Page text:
determining a standard deviation of said magnitudes from said mean magnitude for each of said predefined frequencies for a plurality of sequential time segments;
determining a normalized deviation of said magnitudes from said mean magnitude by dividing said deviation by said standard deviation;
deriving a current parameter value for each time segment by forming a sum of squares of each normalized deviation over each of said predefined frequencies; and
generating said evaluation function from said current parameter value.
11. The device according to claim 10, wherein said algorithm further comprises forming a sliding mean parameter value and generating said evaluation function from a difference between said mean parameter value and said current parameter value.
Description
CROSS-REFERENCE TO RELATED APPLICATION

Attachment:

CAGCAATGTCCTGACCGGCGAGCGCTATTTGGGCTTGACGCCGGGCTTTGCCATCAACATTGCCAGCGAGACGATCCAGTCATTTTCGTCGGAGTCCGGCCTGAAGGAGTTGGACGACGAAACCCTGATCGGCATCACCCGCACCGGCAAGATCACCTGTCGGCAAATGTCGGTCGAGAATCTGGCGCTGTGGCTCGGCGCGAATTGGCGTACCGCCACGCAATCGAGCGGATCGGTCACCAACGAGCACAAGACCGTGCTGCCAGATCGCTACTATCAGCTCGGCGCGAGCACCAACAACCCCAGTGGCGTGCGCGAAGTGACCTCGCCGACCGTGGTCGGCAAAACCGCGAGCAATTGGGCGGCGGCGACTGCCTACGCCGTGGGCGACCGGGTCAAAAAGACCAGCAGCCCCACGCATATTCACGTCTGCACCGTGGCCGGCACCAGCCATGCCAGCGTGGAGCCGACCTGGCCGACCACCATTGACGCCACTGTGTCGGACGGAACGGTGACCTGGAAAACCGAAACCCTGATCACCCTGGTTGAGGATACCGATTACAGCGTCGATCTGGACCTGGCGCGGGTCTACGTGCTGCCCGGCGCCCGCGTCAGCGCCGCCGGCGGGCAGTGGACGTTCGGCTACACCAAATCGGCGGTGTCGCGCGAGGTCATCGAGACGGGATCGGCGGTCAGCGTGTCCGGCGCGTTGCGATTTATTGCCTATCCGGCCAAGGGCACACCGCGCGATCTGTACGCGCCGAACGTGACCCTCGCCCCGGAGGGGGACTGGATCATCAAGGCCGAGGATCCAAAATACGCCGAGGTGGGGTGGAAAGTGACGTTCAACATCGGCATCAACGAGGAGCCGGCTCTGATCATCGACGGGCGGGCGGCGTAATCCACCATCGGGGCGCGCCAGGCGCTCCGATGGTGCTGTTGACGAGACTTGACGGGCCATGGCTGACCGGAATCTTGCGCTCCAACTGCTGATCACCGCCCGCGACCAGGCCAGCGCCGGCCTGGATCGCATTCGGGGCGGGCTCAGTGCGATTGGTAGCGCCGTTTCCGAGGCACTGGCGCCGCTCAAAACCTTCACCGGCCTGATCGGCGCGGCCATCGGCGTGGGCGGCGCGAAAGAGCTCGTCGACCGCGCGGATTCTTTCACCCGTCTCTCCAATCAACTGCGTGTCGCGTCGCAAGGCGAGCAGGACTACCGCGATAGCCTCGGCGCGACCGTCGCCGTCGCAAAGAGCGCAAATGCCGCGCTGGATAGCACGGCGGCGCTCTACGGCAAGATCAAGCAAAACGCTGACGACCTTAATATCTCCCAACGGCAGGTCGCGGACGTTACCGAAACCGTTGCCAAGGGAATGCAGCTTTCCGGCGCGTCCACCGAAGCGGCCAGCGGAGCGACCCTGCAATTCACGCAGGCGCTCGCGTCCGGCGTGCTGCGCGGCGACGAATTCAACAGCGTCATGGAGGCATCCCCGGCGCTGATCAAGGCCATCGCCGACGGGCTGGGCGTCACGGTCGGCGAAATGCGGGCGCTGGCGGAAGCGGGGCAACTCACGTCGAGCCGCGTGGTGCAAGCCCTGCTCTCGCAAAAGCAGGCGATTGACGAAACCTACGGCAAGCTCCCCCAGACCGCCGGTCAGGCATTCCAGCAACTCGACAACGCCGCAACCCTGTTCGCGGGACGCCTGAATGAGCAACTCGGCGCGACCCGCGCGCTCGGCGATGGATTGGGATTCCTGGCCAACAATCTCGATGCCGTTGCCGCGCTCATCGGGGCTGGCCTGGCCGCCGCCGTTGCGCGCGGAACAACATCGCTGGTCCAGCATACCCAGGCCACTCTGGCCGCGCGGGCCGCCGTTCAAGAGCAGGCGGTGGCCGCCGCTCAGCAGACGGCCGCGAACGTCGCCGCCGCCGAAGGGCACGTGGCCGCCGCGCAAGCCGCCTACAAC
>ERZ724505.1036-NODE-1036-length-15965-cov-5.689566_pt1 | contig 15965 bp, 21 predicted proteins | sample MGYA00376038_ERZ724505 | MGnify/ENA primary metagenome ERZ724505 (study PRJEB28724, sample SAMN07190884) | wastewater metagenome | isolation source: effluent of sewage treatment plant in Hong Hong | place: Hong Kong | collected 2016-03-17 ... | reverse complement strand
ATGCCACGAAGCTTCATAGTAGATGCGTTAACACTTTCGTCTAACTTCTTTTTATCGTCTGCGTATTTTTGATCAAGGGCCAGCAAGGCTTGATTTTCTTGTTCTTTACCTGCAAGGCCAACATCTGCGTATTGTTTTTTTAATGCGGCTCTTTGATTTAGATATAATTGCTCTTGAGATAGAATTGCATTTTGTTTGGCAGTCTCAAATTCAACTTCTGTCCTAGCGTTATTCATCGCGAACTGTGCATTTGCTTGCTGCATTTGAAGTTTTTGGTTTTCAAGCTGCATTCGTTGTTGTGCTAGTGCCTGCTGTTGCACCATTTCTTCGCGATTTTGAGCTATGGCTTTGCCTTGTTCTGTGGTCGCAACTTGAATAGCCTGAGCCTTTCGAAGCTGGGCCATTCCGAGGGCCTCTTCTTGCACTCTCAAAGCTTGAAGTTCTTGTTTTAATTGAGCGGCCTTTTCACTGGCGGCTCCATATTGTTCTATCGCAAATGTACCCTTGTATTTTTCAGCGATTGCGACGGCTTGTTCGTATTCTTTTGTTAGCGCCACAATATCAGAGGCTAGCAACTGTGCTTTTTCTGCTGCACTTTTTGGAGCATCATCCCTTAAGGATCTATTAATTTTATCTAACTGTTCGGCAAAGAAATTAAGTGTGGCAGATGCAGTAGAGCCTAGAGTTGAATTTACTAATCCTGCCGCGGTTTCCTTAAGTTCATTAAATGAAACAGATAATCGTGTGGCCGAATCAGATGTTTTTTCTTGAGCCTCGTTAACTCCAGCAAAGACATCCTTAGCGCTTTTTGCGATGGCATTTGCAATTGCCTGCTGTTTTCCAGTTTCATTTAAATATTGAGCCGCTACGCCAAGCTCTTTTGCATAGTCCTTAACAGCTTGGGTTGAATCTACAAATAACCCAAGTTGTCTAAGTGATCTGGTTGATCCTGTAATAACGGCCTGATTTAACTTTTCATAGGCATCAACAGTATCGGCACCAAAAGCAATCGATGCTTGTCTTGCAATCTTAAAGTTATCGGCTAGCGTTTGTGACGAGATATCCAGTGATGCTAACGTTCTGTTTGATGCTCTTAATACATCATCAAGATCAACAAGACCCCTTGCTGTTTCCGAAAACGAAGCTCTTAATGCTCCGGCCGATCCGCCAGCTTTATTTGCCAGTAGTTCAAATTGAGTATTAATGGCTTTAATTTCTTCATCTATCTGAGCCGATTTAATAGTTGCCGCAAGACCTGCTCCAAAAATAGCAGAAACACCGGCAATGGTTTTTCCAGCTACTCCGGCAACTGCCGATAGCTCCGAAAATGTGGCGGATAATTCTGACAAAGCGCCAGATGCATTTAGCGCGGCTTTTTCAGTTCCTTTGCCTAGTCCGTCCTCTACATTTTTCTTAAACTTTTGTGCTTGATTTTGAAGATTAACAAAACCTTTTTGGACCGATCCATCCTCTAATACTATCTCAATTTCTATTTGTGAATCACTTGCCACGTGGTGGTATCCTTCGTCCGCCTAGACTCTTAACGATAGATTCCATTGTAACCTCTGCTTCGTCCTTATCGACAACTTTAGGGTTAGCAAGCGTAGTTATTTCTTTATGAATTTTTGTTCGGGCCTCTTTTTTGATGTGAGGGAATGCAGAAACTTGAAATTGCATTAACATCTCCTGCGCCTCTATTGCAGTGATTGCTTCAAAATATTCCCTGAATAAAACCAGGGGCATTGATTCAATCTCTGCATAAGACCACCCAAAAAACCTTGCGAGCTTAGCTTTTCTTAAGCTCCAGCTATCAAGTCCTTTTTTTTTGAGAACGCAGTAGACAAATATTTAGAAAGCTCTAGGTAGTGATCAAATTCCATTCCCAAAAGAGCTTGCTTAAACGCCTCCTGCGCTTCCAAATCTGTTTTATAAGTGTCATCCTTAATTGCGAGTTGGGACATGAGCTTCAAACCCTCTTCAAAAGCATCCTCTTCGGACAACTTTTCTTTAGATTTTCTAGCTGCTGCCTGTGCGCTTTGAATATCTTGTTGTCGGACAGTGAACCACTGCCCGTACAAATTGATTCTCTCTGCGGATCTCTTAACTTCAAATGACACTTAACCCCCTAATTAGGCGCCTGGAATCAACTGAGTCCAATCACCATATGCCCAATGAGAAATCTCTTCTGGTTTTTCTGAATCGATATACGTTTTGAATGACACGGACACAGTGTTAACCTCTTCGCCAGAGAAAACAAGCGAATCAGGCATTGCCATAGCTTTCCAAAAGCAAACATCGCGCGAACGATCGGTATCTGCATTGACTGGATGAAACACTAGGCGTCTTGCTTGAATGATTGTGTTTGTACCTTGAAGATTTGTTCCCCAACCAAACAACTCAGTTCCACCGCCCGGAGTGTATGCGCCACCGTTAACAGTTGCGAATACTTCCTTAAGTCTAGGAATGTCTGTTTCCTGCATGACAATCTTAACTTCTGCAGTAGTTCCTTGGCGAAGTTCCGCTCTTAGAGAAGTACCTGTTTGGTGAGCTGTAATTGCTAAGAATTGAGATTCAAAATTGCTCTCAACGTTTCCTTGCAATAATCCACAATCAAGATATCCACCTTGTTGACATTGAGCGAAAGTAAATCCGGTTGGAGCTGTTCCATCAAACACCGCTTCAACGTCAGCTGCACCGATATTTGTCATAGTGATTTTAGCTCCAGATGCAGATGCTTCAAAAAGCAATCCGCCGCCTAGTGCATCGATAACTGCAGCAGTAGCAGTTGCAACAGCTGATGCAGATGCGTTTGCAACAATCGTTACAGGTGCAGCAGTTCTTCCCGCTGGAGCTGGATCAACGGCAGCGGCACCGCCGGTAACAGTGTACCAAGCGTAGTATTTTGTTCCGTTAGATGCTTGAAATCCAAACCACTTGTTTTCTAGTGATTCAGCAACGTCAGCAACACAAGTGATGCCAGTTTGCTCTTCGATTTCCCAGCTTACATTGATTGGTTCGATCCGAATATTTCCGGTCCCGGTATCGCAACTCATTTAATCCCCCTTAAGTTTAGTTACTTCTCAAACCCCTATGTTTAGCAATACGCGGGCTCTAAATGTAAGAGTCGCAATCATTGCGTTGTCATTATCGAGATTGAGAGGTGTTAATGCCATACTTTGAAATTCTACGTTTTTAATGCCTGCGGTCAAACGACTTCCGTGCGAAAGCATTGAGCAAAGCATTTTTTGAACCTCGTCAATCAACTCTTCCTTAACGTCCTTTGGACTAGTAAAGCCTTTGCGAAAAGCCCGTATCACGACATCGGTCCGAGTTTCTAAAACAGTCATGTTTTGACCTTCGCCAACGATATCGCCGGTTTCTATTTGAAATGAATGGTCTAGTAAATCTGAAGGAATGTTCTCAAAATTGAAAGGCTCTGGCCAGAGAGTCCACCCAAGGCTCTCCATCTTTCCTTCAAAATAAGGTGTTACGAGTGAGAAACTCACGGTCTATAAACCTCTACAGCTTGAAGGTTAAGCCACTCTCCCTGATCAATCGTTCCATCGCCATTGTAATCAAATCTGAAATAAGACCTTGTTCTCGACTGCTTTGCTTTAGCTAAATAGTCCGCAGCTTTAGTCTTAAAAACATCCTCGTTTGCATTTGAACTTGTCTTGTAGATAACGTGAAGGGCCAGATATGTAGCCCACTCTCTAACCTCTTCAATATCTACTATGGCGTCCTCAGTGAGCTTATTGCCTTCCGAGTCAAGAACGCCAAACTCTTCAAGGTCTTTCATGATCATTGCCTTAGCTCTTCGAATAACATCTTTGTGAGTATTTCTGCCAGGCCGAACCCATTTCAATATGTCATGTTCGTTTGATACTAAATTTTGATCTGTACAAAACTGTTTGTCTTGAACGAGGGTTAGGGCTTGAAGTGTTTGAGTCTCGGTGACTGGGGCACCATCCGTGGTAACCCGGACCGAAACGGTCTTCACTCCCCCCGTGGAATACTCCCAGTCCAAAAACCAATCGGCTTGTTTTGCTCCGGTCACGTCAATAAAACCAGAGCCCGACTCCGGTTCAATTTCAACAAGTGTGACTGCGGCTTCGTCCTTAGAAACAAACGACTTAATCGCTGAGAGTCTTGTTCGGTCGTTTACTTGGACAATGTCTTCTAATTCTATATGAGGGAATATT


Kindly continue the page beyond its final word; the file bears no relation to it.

This application is a continuation, under 35 U.S.C. § 120, of copending international application No. PCT/EP03/01786, filed Feb. 21, 2003, which designated the United States; this application also claims the priority, under 35 U.S.C. § 119, of German patent application No. 102 07 455.0, filed Feb. 22, 2002; the prior applications are herewith incorporated by reference in their entirety.

BACKGROUND OF THE INVENTION Field of the Invention

The invention relates to a method and to a device for detecting a pulse-type mechanical effect on a system part.

There is a need in a multiplicity of applications to monitor continuously the proper operation of a system part, for example, a pipeline in chemical process engineering or a fluid-flow machine, to detect disturbances in good time and to avoid serious consequential damage. A multiplicity of methods for such monitoring are known in the prior art. European Patent 0 765 466 B1, corresponding to U.S. Pat. No. 5,479,826 to Twerdochlib et al., proposes, for example, to undertake the monitoring of the vibrations of turbine blades with the aid of microwaves that are directed onto the turbine blades. Conclusions may be drawn on the turbine's state of vibration from the modulation of the microwaves reflected at the turbine blades.